, Volume 348, Issue 3, pp 429-438
Date: 18 Apr 2012

Transplantation of human umbilical cord blood cells mediated beneficial effects on apoptosis, angiogenesis and neuronal survival after hypoxic-ischemic brain injury in rats

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Abstract

Transplantation of human umbilical cord blood (hucb) cells in a model of hypoxic-ischemic brain injury led to the amelioration of lesion-impaired neurological and motor functions. However, the mechanisms by which transplanted cells mediate functional recovery after brain injury are largely unknown. In this study, the effects of hucb cell transplantation were investigated in this experimental paradigm at the cellular and molecular level. As the pathological cascade in hypoxic-ischemic brain injury includes inflammation, reduced blood flow, and neuronal cell death, we analyzed the effects of peripherally administered hucb cells on these detrimental processes, investigating the expression of characteristic marker proteins. Application of hucb cells after perinatal hypoxic-ischemic brain injury correlated with an increased expression of the proteins Tie-2 and occludin, which are associated with angiogenesis. Lesion-induced apoptosis, determined by expression of cleaved caspase-3, decreased, whereas the number of vital neurons, identified by counting of NeuN-positive cells, increased. In addition, we observed an increase in the expression of neurotrophic and pro-angiogenic growth factors, namely BDNF and VEGF, in the lesioned brain upon hucb cell transplantation. The release of neurotrophic factors mediated by transplanted hucb cells might cause a lower number of neurons to undergo apoptosis and result in a higher number of living neurons. In parallel, the increase of VEGF might cause growth of blood vessels. Thus, hucb transplantation might contribute to functional recovery after brain injury mediated by systemic or local effects.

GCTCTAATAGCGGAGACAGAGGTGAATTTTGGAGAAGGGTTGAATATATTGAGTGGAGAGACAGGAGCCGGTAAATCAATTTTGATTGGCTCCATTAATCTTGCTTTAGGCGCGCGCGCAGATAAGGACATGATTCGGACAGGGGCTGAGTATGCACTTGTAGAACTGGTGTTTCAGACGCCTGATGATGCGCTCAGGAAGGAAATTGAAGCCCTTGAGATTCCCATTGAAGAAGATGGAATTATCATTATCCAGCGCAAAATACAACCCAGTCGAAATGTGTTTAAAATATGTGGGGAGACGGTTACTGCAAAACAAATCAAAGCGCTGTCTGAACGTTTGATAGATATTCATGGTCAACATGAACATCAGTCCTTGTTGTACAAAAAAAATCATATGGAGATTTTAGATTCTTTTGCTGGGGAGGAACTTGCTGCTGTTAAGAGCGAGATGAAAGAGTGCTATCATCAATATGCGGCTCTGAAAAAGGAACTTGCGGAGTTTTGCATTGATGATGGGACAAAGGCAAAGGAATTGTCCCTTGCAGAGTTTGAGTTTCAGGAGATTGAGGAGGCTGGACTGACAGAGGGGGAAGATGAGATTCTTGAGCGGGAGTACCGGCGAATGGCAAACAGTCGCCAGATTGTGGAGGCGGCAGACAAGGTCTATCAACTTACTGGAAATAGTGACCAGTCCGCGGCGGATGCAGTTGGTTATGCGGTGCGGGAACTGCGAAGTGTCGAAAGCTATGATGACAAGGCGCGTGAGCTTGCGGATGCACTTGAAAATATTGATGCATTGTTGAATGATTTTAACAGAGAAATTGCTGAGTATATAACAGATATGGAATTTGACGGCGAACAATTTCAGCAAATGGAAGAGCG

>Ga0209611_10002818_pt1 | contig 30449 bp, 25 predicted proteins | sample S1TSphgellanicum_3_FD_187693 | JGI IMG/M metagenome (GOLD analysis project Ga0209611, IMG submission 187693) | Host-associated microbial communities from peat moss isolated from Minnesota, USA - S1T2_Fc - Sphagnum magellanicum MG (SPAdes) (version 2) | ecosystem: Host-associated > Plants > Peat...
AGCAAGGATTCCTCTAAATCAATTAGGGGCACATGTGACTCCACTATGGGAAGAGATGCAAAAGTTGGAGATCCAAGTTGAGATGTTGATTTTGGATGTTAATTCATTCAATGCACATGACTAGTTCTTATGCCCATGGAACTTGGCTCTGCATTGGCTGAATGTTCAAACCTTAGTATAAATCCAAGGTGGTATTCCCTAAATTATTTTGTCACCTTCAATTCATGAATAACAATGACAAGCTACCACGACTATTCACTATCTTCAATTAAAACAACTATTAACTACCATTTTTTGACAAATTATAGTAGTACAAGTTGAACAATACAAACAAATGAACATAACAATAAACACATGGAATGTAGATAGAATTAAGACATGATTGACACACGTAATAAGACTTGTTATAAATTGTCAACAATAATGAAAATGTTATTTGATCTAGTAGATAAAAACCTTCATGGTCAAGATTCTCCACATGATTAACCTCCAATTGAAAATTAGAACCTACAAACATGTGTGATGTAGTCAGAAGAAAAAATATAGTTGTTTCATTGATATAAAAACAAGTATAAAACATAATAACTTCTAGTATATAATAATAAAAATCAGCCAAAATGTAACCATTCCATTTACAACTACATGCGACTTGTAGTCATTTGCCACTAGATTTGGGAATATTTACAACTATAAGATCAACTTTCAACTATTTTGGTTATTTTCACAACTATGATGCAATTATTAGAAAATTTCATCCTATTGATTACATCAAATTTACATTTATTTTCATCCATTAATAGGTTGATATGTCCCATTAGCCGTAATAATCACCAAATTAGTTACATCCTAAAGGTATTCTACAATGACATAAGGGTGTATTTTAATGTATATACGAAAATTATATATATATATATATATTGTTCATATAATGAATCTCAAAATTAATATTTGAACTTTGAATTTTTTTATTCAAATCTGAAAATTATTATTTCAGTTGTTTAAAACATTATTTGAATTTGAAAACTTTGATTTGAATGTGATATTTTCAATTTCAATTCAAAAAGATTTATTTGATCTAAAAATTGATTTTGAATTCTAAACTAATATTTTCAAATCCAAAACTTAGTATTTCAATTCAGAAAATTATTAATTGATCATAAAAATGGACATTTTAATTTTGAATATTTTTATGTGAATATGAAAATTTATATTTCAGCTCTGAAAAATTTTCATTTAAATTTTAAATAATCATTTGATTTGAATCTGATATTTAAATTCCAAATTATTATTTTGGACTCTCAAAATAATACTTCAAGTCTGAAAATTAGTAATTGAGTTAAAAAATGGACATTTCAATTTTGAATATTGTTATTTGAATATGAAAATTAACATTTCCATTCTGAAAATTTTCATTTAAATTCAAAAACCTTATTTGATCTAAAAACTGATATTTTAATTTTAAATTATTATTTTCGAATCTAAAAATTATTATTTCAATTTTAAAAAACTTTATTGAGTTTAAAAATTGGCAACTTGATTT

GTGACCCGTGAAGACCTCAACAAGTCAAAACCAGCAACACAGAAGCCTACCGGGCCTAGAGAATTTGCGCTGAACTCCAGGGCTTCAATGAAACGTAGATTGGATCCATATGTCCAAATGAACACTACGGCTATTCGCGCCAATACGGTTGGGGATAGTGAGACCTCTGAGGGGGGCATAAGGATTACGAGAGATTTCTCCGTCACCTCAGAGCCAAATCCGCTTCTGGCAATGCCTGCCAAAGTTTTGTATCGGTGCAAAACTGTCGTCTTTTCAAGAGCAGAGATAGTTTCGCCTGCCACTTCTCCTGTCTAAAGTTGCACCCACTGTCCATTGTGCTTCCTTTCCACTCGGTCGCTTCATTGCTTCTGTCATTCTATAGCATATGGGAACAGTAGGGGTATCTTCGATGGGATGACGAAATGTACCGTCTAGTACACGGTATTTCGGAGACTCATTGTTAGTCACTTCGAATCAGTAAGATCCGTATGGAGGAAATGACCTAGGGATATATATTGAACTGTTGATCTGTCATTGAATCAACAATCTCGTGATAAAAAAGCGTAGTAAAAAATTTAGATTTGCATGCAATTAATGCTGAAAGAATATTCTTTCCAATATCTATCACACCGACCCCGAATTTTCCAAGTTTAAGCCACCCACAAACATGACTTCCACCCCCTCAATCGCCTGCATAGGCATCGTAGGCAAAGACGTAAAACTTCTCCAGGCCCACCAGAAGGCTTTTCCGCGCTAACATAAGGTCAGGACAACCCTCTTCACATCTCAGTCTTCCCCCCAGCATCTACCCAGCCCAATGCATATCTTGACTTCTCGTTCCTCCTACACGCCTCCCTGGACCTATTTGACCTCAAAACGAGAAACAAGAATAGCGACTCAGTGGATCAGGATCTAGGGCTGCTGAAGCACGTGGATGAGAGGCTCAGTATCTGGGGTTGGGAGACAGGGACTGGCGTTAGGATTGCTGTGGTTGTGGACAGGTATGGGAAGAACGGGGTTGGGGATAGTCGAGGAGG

Funding: This study was supported by a grant of the Stem Cell Network North Rhine Westphalia, Germany (to C.M.), and by the Medical Faculty of Ruhr-University Bochum, Germany (FoRUM)